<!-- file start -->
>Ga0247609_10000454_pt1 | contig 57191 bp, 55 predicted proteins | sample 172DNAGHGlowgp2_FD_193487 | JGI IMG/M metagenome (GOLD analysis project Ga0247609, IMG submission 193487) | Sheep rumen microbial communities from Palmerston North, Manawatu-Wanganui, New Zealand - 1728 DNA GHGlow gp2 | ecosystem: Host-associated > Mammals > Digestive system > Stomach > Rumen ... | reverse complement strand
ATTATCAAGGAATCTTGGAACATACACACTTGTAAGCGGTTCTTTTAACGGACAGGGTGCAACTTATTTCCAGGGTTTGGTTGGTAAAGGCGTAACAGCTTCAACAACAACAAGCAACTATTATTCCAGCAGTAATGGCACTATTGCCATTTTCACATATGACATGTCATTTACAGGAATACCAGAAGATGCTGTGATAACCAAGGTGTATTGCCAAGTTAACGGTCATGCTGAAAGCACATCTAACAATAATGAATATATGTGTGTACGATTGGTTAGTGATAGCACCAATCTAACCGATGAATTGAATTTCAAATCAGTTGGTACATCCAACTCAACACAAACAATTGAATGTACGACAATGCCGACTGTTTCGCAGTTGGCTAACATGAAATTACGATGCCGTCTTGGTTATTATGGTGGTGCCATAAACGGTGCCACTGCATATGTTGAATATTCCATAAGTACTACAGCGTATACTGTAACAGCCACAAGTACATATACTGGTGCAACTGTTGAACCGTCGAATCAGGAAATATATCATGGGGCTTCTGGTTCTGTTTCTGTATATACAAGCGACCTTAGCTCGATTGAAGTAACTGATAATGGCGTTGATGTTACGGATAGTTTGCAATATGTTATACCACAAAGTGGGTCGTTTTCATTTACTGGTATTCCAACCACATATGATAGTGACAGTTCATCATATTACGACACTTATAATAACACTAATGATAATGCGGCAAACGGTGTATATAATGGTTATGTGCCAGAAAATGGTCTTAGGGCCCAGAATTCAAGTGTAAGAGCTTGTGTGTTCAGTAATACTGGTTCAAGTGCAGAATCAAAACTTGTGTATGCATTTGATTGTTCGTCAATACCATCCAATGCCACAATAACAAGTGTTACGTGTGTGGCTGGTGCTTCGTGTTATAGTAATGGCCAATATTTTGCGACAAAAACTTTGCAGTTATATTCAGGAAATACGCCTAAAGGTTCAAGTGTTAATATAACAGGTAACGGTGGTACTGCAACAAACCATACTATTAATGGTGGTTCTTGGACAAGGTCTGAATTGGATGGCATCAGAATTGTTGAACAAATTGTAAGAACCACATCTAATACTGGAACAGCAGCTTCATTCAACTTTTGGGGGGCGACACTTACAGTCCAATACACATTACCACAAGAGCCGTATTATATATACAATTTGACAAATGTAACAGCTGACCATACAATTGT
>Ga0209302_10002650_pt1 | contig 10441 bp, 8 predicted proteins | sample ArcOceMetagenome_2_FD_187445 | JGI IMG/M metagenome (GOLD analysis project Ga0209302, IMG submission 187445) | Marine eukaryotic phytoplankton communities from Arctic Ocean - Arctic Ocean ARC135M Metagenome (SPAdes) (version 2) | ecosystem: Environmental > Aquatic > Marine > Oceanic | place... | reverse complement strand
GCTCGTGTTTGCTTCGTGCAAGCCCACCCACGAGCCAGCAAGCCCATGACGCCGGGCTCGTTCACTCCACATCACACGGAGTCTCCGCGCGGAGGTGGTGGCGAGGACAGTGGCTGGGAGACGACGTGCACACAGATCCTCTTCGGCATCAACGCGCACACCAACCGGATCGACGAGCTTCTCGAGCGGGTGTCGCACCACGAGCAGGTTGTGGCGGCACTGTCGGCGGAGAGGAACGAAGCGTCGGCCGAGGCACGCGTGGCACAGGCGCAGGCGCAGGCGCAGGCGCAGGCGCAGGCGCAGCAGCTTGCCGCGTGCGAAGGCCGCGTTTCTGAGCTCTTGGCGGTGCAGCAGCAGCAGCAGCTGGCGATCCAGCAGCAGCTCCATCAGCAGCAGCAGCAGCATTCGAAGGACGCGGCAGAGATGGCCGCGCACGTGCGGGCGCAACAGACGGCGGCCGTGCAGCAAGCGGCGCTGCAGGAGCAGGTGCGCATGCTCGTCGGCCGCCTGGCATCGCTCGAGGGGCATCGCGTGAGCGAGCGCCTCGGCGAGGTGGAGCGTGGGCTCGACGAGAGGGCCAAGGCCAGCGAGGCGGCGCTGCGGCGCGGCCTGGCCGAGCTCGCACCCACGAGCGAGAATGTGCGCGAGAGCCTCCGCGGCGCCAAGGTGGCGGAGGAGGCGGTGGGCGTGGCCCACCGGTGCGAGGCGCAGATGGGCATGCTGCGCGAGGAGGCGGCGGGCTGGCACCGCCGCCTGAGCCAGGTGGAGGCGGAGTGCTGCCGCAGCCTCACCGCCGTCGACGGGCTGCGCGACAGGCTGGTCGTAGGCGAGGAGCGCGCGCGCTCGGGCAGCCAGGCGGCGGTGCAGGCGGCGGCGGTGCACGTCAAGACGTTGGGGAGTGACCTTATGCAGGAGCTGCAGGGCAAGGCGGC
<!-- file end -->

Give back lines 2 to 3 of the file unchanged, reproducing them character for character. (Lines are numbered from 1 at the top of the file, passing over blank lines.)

ATTATCAAGGAATCTTGGAACATACACACTTGTAAGCGGTTCTTTTAACGGACAGGGTGCAACTTATTTCCAGGGTTTGGTTGGTAAAGGCGTAACAGCTTCAACAACAACAAGCAACTATTATTCCAGCAGTAATGGCACTATTGCCATTTTCACATATGACATGTCATTTACAGGAATACCAGAAGATGCTGTGATAACCAAGGTGTATTGCCAAGTTAACGGTCATGCTGAAAGCACATCTAACAATAATGAATATATGTGTGTACGATTGGTTAGTGATAGCACCAATCTAACCGATGAATTGAATTTCAAATCAGTTGGTACATCCAACTCAACACAAACAATTGAATGTACGACAATGCCGACTGTTTCGCAGTTGGCTAACATGAAATTACGATGCCGTCTTGGTTATTATGGTGGTGCCATAAACGGTGCCACTGCATATGTTGAATATTCCATAAGTACTACAGCGTATACTGTAACAGCCACAAGTACATATACTGGTGCAACTGTTGAACCGTCGAATCAGGAAATATATCATGGGGCTTCTGGTTCTGTTTCTGTATATACAAGCGACCTTAGCTCGATTGAAGTAACTGATAATGGCGTTGATGTTACGGATAGTTTGCAATATGTTATACCACAAAGTGGGTCGTTTTCATTTACTGGTATTCCAACCACATATGATAGTGACAGTTCATCATATTACGACACTTATAATAACACTAATGATAATGCGGCAAACGGTGTATATAATGGTTATGTGCCAGAAAATGGTCTTAGGGCCCAGAATTCAAGTGTAAGAGCTTGTGTGTTCAGTAATACTGGTTCAAGTGCAGAATCAAAACTTGTGTATGCATTTGATTGTTCGTCAATACCATCCAATGCCACAATAACAAGTGTTACGTGTGTGGCTGGTGCTTCGTGTTATAGTAATGGCCAATATTTTGCGACAAAAACTTTGCAGTTATATTCAGGAAATACGCCTAAAGGTTCAAGTGTTAATATAACAGGTAACGGTGGTACTGCAACAAACCATACTATTAATGGTGGTTCTTGGACAAGGTCTGAATTGGATGGCATCAGAATTGTTGAACAAATTGTAAGAACCACATCTAATACTGGAACAGCAGCTTCATTCAACTTTTGGGGGGCGACACTTACAGTCCAATACACATTACCACAAGAGCCGTATTATATATACAATTTGACAAATGTAACAGCTGACCATACAATTGT
>Ga0209302_10002650_pt1 | contig 10441 bp, 8 predicted proteins | sample ArcOceMetagenome_2_FD_187445 | JGI IMG/M metagenome (GOLD analysis project Ga0209302, IMG submission 187445) | Marine eukaryotic phytoplankton communities from Arctic Ocean - Arctic Ocean ARC135M Metagenome (SPAdes) (version 2) | ecosystem: Environmental > Aquatic > Marine > Oceanic | place... | reverse complement strand